The 400-Word Review: Fatale

By Sean Collier

January 9, 2021


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Remarkable only in how unremarkable it is, the flat thriller “Fatale” is not technically deficient in any meaningful way.

That, I believe, is the highest compliment I have for it.

Within its subgenre, basic proficiency does count as an achievement. Preposterousness is practically a prerequisite when it comes to this breed of tense, affairs-of-the-heart (among other organs) mystery; while the good ones maintain enough credibility to allow identification with the poor protagonist, many are notable only for the unintended guffaws they elicit.

“Fatale” rises above derision; you can certainly watch it with passing interest. That’s about all it will muster, but points for competence, I suppose.

Derrick Tyler (Michael Ealy) has built a nouveau-riche kingdom, complete with ostentatious car and preposterous house, as an upstart sports agent in Los Angeles. His marriage isn’t quite so shiny, however; his wife, Tracie (Damaris Lewis), seems mildly resentful of his success. On the basis of very scant evidence, Derrick suspects she’s having an affair; when he confesses those fears to his best friend and business partner (Mike Colter) during a Vegas weekend, his buddy suggests he put it out of his mind by indulging in his own extramarital activities.


He hooks up with a charming (if bizarrely intense) stranger, Valerie (Hilary Swank). The affair provokes a stock appreciate-what-you’ve-got response, and Derrick heads back home with a renewed appreciation for his wife. Their renaissance is disrupted, however, when a masked stranger breaks in and attacks Derrick. As the couple is being questioned by police, they’re introduced to the detective in charge of the case: Valerie, Derrick’s Vegas fling.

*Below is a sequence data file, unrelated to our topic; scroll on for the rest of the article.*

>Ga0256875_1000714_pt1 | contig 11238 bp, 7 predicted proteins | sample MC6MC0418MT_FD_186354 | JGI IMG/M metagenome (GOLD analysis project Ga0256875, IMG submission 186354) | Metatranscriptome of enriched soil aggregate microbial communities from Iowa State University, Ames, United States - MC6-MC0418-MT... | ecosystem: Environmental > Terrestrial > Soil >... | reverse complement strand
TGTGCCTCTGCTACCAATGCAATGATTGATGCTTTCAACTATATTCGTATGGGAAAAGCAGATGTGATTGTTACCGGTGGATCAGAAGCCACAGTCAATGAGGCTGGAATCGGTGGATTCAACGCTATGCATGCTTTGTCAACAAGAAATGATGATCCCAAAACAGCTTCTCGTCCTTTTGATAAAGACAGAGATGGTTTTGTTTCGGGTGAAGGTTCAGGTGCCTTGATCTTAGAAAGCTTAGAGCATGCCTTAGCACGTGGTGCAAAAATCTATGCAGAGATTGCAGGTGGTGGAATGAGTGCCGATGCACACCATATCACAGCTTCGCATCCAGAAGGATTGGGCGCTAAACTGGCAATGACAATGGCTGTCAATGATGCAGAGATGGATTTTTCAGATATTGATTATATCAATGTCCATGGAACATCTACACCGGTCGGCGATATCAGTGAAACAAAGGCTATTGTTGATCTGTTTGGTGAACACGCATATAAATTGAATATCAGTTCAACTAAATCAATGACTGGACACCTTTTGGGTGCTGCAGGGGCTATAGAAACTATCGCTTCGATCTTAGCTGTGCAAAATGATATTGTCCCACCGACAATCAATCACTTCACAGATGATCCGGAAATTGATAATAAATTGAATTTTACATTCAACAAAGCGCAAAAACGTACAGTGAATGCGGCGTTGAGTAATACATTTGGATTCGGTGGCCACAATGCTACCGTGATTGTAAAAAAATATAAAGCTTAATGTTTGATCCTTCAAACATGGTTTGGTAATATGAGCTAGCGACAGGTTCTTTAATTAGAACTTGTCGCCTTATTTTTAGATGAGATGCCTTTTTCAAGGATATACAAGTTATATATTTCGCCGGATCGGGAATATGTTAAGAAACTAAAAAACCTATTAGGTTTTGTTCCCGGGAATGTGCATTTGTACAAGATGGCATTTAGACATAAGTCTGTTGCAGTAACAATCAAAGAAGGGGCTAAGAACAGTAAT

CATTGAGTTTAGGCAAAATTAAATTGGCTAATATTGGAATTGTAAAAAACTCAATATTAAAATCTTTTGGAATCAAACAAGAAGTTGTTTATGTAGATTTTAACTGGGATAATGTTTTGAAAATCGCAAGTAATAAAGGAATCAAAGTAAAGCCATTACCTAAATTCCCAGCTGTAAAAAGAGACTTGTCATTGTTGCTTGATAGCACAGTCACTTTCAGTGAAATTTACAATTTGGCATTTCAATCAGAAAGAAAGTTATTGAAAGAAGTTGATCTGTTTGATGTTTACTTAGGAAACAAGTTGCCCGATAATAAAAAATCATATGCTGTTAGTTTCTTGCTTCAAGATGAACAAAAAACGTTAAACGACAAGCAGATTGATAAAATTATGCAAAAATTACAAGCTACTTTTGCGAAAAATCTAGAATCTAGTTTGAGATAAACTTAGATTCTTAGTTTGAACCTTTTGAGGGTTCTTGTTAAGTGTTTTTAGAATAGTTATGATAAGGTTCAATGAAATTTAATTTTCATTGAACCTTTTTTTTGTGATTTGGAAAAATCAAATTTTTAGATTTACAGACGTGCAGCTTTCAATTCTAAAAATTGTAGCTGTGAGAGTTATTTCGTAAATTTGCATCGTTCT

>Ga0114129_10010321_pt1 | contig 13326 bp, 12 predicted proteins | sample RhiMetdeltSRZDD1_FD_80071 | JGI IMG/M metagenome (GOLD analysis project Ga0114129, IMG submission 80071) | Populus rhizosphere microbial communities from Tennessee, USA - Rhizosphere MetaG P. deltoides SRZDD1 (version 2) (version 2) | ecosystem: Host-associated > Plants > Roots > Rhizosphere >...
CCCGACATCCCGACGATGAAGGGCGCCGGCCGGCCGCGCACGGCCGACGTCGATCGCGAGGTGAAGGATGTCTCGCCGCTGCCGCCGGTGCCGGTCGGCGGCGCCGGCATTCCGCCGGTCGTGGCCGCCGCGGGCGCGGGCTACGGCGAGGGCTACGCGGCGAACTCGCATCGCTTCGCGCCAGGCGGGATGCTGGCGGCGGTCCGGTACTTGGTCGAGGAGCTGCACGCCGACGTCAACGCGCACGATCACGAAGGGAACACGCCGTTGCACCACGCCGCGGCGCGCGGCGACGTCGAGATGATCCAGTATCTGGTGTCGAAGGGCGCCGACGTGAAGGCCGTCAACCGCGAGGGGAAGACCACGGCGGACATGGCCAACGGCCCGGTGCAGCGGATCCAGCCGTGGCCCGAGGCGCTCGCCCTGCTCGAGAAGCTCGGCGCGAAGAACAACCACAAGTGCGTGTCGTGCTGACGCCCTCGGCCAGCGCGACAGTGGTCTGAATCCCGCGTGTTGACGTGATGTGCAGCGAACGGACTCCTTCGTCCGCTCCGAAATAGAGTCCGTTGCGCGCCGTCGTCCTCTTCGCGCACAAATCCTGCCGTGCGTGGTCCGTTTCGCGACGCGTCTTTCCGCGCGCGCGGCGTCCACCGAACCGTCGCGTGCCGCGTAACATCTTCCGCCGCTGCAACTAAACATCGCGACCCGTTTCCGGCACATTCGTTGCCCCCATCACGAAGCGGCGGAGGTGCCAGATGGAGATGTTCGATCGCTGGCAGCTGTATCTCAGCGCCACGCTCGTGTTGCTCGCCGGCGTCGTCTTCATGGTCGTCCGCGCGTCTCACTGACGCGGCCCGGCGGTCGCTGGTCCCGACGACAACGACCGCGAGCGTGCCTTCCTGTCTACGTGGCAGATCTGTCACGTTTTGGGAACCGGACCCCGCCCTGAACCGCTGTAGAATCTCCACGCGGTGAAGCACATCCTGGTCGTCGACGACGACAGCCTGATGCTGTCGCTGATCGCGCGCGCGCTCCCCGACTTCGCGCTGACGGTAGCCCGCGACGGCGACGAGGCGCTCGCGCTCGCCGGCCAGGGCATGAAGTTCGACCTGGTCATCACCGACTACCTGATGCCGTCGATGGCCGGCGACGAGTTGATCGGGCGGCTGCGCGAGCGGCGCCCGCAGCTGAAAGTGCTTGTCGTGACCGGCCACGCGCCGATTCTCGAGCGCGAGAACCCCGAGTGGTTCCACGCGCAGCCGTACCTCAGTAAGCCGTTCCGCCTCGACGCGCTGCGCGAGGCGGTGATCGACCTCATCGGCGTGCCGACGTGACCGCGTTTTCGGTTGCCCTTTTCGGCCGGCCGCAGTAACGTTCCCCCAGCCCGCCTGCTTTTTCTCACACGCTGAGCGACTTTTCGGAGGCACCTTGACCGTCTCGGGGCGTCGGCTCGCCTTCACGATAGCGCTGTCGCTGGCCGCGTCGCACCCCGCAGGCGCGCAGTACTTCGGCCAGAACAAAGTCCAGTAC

It’s awfully convenient, yes, but remember: In the world of romantic thrillers, everyone you’ve ever met will pop back into your life at a moment that dramatically increases the tension.

Director Deon Taylor, along with Swank and Ealy, are laboring under the impression that “Fatale” is a better film than it is, a boost which lifts it out of mediocrity and into threadbare effectiveness. As far as it works, it works on their will. Writer David Loughery, meanwhile, has written a number of these yarns — “Lakeview Terrace,” “Obsessed,” and last year’s “The Intruder,” also directed by Taylor and starring Ealy — and they all tend toward the quietly compelling, if never scintillating. If confronted with “Fatale” on, say, a mid-length domestic flight, it will gamely fill up the time between drink service and a nap.

My Rating: 6/10

“Fatale” is available via digital on-demand services.



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